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The condition often leads to the development of glucose intolerance among women with GDM, and at least 50% of those developing the intolerance become diabetic in a period of 5-10 years (Perry et al., 2011).
GDM risk factors include obesity, maternal age (higher risk at >30), family history of diabetes and a medical history of birth anomalies, miscarriage or still births. Other risk factors include glucosuria, hypertension and monilial vaginitis (Perry et al., 2011).
The mechanism underlying the condition is a result of multiple factors including changes in nutrient demands by the fetus. These changes that begin in the late second trimester induce maternal sustenance of high blood glucose. Pregnancy placental hormones are responsible for the antagonism of insulin and cortisol, which results in the insulin resistance and less entry of glucose into cells. Normal body functioning elicits higher insulin production to compensate the resistance, and when this fails GDM occurs (Perry et al., 2011).
GDM often leads to further health complications including hypertension, episiotomy and perineal lacerations. The high levels of insulin stimulate faster growth, which often leads to macrosomia that necessitates caesarian births (Perry et al., 2011). The induced high insulin production among the babies born after GDM often leads to hypoglycemia.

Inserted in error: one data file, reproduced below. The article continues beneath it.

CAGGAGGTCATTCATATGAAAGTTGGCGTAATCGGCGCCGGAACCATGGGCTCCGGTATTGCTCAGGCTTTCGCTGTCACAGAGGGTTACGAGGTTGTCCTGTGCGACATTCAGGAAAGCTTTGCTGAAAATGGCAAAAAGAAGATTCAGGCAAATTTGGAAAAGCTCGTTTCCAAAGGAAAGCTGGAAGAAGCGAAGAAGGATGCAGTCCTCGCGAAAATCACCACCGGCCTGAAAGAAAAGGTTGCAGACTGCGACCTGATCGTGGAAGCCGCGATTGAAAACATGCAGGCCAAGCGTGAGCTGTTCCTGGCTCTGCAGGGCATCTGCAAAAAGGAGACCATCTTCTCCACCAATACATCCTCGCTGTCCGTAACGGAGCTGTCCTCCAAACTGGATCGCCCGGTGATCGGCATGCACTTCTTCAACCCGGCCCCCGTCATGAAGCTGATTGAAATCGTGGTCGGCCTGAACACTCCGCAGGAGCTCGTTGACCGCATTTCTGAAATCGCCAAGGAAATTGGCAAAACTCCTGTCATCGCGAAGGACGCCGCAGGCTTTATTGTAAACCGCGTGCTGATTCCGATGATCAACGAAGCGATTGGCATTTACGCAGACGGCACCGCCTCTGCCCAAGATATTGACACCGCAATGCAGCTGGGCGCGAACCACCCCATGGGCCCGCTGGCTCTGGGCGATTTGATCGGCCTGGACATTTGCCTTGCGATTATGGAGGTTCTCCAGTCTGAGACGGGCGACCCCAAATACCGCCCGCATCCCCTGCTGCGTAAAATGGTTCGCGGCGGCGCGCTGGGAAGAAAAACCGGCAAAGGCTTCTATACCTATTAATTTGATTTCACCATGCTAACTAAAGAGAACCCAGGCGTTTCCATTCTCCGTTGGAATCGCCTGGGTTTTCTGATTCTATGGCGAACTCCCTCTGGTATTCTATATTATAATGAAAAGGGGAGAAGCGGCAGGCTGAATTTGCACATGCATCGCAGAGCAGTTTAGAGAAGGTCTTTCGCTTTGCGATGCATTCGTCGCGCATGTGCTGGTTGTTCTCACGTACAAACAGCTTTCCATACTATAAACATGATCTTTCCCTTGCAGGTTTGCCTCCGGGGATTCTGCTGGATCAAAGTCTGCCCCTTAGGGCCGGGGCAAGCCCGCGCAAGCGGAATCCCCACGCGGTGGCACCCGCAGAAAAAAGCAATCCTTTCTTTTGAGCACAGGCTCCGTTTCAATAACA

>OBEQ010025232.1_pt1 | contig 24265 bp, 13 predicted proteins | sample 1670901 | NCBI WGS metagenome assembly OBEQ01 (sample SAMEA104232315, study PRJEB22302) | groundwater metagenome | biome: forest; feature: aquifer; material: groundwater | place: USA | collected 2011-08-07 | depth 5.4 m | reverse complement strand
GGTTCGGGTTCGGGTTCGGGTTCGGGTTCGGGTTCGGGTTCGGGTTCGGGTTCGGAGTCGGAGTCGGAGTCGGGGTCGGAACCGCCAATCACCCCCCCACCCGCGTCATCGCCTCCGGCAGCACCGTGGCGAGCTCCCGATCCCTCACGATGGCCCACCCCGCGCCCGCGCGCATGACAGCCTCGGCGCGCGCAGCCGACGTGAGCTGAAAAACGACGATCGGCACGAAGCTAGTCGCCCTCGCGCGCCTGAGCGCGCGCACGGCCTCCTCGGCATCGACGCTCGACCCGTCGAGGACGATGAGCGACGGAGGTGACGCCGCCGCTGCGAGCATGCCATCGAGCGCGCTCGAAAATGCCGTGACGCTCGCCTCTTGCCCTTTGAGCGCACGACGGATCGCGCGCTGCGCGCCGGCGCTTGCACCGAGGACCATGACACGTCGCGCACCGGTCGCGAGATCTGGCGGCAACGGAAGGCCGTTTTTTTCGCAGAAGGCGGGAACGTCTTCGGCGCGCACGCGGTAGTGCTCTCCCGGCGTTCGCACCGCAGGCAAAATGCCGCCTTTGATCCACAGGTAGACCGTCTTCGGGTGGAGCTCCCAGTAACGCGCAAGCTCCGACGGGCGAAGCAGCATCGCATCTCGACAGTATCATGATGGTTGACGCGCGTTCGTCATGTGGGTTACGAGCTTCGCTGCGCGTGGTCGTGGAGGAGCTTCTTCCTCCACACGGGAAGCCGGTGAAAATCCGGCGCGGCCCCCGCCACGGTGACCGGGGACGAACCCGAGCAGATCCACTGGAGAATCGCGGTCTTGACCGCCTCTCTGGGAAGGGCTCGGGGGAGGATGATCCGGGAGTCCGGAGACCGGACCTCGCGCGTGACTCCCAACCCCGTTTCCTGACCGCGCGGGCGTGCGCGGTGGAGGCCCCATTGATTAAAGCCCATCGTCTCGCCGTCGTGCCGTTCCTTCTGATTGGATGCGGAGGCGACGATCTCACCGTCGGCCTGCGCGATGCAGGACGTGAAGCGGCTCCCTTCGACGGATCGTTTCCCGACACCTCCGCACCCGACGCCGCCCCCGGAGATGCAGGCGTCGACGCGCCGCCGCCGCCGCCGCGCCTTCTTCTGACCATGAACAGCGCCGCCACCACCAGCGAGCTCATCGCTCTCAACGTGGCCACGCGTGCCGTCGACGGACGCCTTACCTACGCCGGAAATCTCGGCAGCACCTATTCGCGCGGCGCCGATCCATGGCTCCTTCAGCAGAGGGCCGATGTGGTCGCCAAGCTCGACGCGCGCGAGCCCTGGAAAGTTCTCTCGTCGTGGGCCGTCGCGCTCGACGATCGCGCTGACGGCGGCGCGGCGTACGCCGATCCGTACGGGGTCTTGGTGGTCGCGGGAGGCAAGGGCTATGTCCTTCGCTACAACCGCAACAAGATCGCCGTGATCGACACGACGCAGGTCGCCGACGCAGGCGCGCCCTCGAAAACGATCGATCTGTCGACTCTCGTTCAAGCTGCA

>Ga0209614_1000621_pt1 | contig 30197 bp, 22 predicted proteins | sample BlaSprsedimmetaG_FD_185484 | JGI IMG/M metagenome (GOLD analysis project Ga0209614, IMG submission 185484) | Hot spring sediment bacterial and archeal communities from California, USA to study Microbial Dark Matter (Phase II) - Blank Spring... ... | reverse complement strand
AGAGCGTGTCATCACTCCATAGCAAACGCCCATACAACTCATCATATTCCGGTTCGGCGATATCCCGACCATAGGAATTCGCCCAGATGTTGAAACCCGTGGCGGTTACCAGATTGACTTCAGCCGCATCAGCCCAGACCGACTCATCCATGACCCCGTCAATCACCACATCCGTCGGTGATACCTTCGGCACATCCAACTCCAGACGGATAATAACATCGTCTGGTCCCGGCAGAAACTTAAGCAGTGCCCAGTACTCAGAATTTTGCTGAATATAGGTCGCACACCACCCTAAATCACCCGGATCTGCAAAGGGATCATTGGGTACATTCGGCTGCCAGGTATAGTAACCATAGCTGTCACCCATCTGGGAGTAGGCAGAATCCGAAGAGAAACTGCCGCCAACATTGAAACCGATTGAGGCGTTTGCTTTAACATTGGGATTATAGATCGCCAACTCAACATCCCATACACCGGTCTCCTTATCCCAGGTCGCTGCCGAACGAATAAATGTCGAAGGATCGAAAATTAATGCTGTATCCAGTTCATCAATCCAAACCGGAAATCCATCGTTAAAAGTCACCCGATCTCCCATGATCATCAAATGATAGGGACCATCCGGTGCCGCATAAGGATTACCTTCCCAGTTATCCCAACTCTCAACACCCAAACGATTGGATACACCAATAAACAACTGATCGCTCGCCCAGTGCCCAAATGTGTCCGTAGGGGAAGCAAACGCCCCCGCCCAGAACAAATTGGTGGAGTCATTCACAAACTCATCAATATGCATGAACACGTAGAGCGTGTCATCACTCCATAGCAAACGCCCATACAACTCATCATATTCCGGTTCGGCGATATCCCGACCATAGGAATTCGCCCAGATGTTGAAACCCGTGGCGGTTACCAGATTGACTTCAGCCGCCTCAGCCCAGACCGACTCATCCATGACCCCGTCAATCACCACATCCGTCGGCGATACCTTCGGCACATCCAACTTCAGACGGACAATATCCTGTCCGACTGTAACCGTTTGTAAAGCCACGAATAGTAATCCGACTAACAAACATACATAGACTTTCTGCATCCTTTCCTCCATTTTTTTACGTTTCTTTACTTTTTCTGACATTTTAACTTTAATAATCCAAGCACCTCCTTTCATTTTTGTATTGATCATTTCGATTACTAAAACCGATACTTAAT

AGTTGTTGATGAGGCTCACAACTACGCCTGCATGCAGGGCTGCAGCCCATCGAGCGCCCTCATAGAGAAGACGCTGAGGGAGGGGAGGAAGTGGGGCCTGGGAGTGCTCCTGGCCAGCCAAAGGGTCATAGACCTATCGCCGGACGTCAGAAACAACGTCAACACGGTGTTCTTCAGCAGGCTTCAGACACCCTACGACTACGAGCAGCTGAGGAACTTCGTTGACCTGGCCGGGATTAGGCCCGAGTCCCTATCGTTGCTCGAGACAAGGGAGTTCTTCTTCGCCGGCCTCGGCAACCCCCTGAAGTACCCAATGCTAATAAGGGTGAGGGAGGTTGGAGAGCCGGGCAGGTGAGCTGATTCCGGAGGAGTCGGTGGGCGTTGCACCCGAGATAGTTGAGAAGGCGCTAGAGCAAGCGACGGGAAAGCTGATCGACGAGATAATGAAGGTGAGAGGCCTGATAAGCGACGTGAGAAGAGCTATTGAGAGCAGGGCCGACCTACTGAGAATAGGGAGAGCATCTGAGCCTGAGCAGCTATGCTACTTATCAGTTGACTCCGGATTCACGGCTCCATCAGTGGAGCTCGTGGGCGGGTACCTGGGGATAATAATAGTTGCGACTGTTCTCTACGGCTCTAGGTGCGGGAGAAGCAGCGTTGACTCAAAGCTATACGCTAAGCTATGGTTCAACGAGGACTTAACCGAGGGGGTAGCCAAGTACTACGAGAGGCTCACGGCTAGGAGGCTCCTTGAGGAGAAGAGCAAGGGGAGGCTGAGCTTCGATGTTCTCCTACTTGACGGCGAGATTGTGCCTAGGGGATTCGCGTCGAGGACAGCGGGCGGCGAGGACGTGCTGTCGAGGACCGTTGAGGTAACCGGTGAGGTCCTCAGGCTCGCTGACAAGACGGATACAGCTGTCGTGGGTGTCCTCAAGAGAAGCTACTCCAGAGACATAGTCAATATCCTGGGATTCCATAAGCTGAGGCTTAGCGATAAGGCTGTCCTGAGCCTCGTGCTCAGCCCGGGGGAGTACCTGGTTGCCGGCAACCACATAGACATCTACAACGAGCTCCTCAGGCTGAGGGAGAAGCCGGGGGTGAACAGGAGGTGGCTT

Ideally, all women should be screened for GDM, and this can be done either through laboratory tests, clinical risk factors or medical and family history. It is essential for women with a family history of diabetes as well as obese and overweight women to undergo laboratory test. The same is recommendable for women aged above 25 and with a history of obstetric conditions associated with GDM. The laboratory tests include fasting glucose test, random glucose test and two-hour postprandial test (Perry et al., 2011).
Antepartum Interventions: GDM treatment interventions begin immediately through insulin
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It is a very common problem and about 4 % of all pregnant women have GD. In other words in every 100 pregnancy in US, 3 to 8 women get GD. It is important to keep a check on the blood glucose level because an increased glucose level can result in deformities in the baby.
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Another set of information which
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